Estate Planning for Proposed Tax Changes: An Assessment Guide for Private Businesses

Federal estate tax laws have changed dramatically in recent years. Under the Tax Reductions and Employment Act 2017 (TCJA), the amount of the exemption for taxable estates has been doubled from $ 5 million to $ 10 million, indexed to the ‘inflation. In 2021, the exemption is $ 11.7 million per person. Originally, the termination of the TCJA allowed the exemption to be reduced to a limit of $ 5 million in 2026. The increase in the exemption allowed more wealth to be transferred to heirs before any taxation.

However, during his presidential campaign, Joe Biden proposed reducing the estate tax exemption to $ 3.5 million as well as increasing the rates of the estate tax itself. If adopted, these proposals will significantly increase the level of inheritance tax. The proposed changes could be adopted, perhaps as early as this year. As such, many people, especially small business owners, have an interest in planning their succession under the current TCJA arrangements rather than waiting for the TCJA provisions to expire or the proposals for succession. the Biden administration be enacted.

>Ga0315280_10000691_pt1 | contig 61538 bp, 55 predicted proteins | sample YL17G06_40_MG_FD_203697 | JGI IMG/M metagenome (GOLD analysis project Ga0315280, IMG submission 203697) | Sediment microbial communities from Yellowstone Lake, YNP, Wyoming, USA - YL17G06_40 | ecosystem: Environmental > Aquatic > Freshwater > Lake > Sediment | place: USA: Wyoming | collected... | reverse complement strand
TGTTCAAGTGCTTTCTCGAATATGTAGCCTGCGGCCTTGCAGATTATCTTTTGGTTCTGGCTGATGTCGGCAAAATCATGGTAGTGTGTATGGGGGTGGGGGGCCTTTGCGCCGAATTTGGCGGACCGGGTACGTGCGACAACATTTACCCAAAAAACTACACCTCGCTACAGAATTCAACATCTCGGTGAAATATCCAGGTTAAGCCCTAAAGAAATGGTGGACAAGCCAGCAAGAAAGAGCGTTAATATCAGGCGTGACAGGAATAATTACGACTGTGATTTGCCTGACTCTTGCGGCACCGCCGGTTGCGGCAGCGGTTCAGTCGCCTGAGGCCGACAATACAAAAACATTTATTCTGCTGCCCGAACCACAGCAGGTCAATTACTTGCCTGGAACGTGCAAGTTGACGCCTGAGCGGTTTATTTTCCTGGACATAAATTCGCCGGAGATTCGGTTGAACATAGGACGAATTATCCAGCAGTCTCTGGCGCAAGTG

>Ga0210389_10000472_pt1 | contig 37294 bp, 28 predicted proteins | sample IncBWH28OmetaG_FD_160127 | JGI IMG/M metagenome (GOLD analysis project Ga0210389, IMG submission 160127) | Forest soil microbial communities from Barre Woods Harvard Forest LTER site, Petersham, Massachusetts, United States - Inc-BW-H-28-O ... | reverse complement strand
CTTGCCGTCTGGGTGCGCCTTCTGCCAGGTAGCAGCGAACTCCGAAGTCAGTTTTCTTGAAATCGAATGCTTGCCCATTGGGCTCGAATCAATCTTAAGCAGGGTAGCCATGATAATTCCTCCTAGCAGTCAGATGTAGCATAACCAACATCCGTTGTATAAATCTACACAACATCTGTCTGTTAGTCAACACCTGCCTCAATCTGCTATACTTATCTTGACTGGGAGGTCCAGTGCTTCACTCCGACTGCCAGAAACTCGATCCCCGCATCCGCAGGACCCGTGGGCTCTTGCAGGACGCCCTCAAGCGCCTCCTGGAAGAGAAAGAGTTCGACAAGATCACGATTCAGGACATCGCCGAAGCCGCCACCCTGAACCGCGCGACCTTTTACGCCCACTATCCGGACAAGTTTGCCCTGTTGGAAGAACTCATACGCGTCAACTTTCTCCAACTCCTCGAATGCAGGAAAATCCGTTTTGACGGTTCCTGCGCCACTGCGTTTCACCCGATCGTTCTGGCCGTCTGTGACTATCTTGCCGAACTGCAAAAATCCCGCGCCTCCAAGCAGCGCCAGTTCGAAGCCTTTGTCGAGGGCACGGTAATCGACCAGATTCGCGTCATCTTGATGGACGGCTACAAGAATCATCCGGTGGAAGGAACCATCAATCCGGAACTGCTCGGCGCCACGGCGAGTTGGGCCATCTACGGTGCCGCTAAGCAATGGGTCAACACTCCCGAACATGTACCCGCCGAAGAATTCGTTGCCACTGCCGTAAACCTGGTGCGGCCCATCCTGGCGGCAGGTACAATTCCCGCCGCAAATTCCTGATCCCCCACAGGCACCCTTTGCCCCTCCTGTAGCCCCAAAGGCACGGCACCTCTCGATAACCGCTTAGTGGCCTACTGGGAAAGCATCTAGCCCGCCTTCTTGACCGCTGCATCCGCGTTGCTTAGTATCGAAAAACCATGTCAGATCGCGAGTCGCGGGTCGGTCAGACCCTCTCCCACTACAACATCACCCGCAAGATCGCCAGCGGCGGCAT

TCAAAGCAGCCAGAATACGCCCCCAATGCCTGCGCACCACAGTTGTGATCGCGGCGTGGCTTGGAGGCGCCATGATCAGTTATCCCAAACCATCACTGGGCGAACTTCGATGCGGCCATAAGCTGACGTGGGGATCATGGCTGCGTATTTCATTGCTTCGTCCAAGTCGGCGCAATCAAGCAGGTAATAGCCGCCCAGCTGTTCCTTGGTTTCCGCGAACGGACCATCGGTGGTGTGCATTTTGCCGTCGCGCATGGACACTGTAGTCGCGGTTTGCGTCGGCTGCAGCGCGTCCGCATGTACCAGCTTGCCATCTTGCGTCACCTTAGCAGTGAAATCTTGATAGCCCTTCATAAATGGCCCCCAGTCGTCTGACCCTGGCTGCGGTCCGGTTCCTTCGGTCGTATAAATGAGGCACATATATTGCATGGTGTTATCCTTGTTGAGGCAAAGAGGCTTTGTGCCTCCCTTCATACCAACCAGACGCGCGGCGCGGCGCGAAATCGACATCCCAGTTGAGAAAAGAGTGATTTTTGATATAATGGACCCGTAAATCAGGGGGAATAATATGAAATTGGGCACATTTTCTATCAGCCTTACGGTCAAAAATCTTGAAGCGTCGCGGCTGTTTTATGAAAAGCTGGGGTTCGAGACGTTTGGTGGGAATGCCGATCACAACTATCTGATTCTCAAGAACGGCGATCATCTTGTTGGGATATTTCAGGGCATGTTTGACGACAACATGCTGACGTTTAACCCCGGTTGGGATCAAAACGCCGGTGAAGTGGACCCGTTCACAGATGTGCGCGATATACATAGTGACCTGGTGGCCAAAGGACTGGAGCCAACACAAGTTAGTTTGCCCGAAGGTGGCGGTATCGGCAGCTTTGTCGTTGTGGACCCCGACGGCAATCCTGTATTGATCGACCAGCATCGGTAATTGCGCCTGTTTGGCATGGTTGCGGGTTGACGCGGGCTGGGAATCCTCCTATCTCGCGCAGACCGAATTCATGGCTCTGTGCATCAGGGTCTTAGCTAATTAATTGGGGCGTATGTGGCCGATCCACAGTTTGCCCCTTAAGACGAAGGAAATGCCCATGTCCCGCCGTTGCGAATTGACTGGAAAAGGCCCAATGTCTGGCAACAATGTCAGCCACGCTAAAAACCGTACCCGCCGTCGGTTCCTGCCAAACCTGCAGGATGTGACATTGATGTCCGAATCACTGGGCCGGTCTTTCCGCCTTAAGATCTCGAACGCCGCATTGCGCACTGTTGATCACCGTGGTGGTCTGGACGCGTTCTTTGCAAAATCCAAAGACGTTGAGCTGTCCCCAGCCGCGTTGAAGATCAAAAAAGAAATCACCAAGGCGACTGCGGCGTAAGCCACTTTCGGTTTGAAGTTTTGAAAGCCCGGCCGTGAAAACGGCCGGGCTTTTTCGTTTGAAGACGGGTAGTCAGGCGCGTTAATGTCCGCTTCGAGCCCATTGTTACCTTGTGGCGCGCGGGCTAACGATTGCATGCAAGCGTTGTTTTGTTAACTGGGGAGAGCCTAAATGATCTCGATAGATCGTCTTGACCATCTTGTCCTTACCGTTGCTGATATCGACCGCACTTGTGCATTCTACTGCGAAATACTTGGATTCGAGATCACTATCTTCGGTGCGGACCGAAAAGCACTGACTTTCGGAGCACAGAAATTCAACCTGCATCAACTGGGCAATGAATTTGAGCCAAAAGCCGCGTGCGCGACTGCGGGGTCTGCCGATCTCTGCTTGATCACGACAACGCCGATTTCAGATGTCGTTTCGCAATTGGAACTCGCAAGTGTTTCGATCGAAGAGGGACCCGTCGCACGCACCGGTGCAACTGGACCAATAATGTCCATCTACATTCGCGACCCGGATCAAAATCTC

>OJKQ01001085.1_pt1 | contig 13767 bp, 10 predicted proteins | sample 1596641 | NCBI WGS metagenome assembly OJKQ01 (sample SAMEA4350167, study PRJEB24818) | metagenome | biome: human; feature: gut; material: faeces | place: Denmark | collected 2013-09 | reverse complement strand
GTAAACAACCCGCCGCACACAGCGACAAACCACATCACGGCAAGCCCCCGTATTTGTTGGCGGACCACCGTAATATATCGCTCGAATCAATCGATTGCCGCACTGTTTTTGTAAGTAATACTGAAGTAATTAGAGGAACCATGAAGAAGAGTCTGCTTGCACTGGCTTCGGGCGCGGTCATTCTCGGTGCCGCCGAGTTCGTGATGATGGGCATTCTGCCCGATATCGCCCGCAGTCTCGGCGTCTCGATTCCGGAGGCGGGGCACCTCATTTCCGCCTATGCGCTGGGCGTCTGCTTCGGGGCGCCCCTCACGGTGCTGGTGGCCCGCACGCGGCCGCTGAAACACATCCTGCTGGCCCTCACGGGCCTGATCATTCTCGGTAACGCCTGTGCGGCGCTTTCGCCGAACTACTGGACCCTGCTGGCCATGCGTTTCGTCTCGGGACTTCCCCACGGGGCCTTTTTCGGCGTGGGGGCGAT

Additionally, in addition to the timing of reducing exemptions, wealthy individuals may benefit from the economic uncertainty caused by the global pandemic. The economic impact resulting from the pandemic has affected us all, but not all in the same way. While public markets have performed well during the pandemic, many private companies have been negatively affected. The return to normal is much more uncertain for these companies, increasing their risk.

Risk is the exposure that the owner of an interest in a business expects from the future returns of the business. Increased risk creates a demand for higher returns to offset the risk, which in turn can lower the valuations of these companies. Lower valuations in the current economic climate are useful for proper estate planning for high net worth individuals, as these valuations may be locked in under the provisions of the TCJA before hopefully reverting to more “normal” valuations in the future. coming years.